Although a lot of what we know from flat track derby translates to the banked track, there are some things that do not. For example, giving an arm whip on the banked track requires you to put your arm straight out and back, unlike flat track where you keep the arm close to your body. Also, you don't have to be fast on a banked track because gravity and momentum make you faster than you really are. You can go faster and use the physics of the track to your advantage. The banked track has an asymmetrical surface. It resists movement in one direction, and assists it in the other between the infield and rail. Modern banked-track roller derby, with its instantly-recognizable ovular track banked towards the middle of the track, has high railings flanking the outer edge. The banked surface allows for players to get greater speed, more targeted hits and consequently more exaggerated falls. And speaking of falls, you really have to get up fast because if you don't, your ass will be sliding right into the infield. It only took me two falls to learn that!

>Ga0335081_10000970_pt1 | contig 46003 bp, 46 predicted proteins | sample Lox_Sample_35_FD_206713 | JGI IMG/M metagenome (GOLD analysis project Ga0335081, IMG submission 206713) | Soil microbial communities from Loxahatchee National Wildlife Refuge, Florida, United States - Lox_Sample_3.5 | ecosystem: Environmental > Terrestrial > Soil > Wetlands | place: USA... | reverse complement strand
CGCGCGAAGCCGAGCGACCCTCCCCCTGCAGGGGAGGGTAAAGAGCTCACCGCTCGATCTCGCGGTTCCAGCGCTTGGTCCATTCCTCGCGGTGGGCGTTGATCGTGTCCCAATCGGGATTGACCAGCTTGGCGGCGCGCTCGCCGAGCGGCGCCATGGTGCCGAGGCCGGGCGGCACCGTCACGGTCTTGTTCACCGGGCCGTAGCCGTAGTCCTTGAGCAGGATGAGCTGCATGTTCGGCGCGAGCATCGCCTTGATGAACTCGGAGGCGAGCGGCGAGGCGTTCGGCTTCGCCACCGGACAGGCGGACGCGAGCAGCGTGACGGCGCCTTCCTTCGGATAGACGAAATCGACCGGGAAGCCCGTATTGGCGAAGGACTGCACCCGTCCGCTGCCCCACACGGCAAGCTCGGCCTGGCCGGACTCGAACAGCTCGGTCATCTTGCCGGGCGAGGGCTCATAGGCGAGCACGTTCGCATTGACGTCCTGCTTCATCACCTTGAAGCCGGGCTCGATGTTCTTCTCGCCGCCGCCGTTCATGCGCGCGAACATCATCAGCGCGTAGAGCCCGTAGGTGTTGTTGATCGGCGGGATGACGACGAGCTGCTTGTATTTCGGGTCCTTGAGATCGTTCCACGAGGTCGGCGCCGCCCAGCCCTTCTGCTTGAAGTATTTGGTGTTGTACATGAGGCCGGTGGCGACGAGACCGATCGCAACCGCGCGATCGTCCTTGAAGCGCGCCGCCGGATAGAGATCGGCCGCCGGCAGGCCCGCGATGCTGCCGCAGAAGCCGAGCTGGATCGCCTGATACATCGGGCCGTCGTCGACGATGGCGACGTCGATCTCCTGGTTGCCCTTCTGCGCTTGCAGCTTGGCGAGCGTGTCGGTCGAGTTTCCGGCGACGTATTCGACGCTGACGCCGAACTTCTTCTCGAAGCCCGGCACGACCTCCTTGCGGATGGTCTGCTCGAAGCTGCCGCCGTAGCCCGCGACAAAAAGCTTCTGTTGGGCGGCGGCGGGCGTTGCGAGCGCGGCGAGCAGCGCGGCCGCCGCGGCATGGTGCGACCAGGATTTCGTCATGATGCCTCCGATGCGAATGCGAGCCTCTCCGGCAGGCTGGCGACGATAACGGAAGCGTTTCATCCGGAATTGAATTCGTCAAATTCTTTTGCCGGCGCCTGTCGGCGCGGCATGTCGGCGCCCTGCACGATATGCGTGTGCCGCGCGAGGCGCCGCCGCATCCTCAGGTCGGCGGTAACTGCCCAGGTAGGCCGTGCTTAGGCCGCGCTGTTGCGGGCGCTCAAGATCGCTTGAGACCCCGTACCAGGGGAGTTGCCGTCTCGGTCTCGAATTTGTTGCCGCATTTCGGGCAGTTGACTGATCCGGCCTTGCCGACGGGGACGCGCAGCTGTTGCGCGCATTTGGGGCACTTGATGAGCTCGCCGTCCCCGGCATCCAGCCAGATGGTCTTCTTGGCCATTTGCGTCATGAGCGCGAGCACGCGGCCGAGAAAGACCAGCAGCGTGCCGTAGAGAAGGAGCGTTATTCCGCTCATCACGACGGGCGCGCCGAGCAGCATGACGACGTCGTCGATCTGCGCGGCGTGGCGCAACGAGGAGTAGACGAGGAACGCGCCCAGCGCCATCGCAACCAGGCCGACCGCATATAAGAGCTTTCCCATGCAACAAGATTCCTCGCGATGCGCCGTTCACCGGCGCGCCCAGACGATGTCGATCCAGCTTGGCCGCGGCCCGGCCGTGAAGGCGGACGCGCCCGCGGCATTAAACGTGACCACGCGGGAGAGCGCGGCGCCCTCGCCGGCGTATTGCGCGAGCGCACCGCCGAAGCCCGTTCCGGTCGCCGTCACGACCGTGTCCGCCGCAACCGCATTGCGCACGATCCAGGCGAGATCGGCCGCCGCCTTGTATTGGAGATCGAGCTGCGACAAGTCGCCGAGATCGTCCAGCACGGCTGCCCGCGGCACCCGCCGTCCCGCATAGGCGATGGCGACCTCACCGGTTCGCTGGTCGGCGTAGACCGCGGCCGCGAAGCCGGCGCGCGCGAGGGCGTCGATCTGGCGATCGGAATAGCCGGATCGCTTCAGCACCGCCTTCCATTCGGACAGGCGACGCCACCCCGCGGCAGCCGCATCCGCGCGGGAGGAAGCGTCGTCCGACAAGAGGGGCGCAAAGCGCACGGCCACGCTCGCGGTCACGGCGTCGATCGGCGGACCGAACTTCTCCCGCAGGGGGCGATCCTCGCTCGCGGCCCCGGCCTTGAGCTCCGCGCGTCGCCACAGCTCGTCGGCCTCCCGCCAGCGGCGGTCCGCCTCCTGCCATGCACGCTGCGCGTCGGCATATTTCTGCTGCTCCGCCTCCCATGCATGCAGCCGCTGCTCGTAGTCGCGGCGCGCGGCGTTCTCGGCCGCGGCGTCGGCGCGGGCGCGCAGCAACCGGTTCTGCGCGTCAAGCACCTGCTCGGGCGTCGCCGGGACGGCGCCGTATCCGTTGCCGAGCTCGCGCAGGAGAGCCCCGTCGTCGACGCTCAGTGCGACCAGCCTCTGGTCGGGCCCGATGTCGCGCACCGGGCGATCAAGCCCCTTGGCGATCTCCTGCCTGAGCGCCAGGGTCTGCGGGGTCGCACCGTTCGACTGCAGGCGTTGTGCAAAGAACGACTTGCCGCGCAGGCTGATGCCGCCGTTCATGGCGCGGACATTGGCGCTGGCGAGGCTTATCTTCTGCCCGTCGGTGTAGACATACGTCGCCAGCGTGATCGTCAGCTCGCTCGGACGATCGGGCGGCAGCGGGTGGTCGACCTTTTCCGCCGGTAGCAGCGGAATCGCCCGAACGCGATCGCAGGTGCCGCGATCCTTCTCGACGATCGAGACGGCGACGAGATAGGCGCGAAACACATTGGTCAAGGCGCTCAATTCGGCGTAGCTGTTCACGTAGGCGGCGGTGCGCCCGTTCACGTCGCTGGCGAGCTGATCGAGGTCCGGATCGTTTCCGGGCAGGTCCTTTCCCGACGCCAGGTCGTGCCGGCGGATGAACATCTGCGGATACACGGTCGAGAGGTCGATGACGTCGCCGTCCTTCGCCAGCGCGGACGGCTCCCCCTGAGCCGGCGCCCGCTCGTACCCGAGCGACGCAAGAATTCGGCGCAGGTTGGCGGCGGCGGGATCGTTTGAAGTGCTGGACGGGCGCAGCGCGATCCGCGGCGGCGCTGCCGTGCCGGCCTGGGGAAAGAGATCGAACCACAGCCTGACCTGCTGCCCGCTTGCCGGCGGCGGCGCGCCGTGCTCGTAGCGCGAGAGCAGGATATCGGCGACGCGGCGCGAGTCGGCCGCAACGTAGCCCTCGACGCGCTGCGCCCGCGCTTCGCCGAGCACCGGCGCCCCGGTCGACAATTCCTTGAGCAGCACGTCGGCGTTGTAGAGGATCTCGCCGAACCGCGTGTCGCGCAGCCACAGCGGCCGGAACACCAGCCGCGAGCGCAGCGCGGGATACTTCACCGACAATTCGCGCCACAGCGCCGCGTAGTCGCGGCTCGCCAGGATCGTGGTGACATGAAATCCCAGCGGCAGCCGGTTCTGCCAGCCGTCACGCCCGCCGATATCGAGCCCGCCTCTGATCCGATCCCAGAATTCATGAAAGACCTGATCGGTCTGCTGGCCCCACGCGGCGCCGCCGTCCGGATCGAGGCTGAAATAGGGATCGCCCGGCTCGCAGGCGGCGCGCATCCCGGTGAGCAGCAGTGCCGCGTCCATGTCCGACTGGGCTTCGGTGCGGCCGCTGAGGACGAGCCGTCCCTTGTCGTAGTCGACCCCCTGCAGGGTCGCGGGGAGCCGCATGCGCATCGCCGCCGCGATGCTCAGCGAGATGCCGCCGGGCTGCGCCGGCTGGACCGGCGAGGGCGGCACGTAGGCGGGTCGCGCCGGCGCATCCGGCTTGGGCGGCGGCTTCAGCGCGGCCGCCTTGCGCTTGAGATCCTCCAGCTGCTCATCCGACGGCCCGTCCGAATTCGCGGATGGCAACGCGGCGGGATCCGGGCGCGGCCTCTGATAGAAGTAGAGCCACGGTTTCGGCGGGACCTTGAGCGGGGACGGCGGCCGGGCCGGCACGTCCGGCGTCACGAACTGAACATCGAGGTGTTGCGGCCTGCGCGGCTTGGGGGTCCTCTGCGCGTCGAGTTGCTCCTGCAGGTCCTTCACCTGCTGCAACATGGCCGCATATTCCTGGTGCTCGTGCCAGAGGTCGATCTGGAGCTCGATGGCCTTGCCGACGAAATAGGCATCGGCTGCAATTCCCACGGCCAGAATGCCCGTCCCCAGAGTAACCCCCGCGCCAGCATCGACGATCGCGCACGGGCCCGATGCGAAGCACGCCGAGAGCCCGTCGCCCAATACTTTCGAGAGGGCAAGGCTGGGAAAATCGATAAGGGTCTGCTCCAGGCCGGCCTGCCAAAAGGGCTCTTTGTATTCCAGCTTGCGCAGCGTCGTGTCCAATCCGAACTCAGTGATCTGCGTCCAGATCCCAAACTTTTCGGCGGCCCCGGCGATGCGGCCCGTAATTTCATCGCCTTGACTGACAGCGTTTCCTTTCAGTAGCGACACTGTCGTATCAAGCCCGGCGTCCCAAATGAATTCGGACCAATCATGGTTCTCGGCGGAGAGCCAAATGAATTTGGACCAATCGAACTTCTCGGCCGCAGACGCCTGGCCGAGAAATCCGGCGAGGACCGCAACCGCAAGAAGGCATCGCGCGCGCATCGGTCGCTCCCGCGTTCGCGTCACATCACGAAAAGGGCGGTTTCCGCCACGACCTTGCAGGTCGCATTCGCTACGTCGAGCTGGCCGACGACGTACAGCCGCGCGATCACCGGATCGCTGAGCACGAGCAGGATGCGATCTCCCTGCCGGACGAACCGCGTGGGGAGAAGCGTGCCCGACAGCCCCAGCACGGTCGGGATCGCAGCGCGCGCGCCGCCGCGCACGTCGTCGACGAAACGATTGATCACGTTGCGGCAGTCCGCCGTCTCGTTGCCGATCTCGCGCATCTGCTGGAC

We spent time skating along the rail and kicking it with the side of our right skate. We did this so much that I had white paint on my wheels when I was done today. We spent a lot of time "going to the rail" to practice slamming into it and spinning off, in order to get away from our opponent. We were not supposed to grab the railing as that constitutes a penalty in banked track. You are not allowed to skate or step backward as that also warrants a penalty. Also, the SOUND of wheels on the banked track adds a component to derby that flat track will never experience. Additionally, banked track, because of the higher possible speeds, forces skaters to think faster to maintain their tactical strategies. I very much enjoyed skating on the banked track but am happy to be a "flat tracker" as the banked track takes some getting used to!